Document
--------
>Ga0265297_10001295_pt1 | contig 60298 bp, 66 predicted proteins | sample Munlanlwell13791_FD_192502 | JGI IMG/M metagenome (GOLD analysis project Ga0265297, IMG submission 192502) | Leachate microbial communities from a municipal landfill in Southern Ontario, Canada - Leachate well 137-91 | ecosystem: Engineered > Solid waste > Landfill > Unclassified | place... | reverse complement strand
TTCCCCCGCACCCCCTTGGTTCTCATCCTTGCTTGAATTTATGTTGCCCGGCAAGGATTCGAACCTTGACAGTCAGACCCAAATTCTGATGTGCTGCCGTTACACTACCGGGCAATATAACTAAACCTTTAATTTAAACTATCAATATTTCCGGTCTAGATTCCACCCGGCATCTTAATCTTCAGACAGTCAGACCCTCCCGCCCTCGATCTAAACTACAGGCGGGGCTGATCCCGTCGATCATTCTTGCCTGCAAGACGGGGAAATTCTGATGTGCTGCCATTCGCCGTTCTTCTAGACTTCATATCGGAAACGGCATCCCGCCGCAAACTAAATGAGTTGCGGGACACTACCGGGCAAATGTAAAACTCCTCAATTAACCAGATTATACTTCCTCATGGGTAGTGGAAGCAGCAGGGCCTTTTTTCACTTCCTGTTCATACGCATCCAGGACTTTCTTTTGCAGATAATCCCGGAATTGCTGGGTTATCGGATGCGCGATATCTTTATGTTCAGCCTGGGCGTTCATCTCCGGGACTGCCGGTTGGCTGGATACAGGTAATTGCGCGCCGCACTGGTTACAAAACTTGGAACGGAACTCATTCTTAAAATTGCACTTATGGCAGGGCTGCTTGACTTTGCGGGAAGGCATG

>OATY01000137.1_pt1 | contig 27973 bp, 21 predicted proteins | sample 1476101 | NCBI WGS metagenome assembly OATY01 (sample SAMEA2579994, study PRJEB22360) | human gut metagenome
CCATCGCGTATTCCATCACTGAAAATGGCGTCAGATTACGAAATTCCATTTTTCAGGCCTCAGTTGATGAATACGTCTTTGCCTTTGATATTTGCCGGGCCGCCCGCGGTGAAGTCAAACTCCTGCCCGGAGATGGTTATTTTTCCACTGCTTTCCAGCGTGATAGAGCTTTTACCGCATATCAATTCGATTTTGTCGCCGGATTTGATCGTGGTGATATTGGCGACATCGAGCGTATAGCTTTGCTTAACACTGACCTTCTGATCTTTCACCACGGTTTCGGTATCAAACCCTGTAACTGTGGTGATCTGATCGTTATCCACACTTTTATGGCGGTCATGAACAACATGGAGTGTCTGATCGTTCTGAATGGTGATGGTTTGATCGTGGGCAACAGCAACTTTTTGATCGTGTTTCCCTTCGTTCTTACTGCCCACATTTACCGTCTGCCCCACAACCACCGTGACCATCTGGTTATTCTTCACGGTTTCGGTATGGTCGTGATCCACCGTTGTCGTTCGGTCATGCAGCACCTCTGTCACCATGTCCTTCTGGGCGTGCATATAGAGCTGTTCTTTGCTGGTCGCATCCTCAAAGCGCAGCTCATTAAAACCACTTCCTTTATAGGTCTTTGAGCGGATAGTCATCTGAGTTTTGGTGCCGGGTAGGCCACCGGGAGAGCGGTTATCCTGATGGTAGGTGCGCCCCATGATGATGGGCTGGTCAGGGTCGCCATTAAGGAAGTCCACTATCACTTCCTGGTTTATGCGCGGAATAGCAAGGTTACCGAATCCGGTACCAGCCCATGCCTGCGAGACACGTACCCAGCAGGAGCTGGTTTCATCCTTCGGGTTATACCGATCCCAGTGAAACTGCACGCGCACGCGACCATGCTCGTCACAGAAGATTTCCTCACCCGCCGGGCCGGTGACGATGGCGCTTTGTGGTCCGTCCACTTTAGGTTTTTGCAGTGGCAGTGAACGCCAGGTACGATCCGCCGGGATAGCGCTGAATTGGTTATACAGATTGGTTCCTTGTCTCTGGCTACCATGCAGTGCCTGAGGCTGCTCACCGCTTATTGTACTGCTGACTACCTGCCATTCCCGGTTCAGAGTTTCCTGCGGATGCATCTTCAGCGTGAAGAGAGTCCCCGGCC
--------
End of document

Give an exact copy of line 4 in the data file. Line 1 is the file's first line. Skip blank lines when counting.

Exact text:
CCATCGCGTATTCCATCACTGAAAATGGCGTCAGATTACGAAATTCCATTTTTCAGGCCTCAGTTGATGAATACGTCTTTGCCTTTGATATTTGCCGGGCCGCCCGCGGTGAAGTCAAACTCCTGCCCGGAGATGGTTATTTTTCCACTGCTTTCCAGCGTGATAGAGCTTTTACCGCATATCAATTCGATTTTGTCGCCGGATTTGATCGTGGTGATATTGGCGACATCGAGCGTATAGCTTTGCTTAACACTGACCTTCTGATCTTTCACCACGGTTTCGGTATCAAACCCTGTAACTGTGGTGATCTGATCGTTATCCACACTTTTATGGCGGTCATGAACAACATGGAGTGTCTGATCGTTCTGAATGGTGATGGTTTGATCGTGGGCAACAGCAACTTTTTGATCGTGTTTCCCTTCGTTCTTACTGCCCACATTTACCGTCTGCCCCACAACCACCGTGACCATCTGGTTATTCTTCACGGTTTCGGTATGGTCGTGATCCACCGTTGTCGTTCGGTCATGCAGCACCTCTGTCACCATGTCCTTCTGGGCGTGCATATAGAGCTGTTCTTTGCTGGTCGCATCCTCAAAGCGCAGCTCATTAAAACCACTTCCTTTATAGGTCTTTGAGCGGATAGTCATCTGAGTTTTGGTGCCGGGTAGGCCACCGGGAGAGCGGTTATCCTGATGGTAGGTGCGCCCCATGATGATGGGCTGGTCAGGGTCGCCATTAAGGAAGTCCACTATCACTTCCTGGTTTATGCGCGGAATAGCAAGGTTACCGAATCCGGTACCAGCCCATGCCTGCGAGACACGTACCCAGCAGGAGCTGGTTTCATCCTTCGGGTTATACCGATCCCAGTGAAACTGCACGCGCACGCGACCATGCTCGTCACAGAAGATTTCCTCACCCGCCGGGCCGGTGACGATGGCGCTTTGTGGTCCGTCCACTTTAGGTTTTTGCAGTGGCAGTGAACGCCAGGTACGATCCGCCGGGATAGCGCTGAATTGGTTATACAGATTGGTTCCTTGTCTCTGGCTACCATGCAGTGCCTGAGGCTGCTCACCGCTTATTGTACTGCTGACTACCTGCCATTCCCGGTTCAGAGTTTCCTGCGGATGCATCTTCAGCGTGAAGAGAGTCCCCGGCC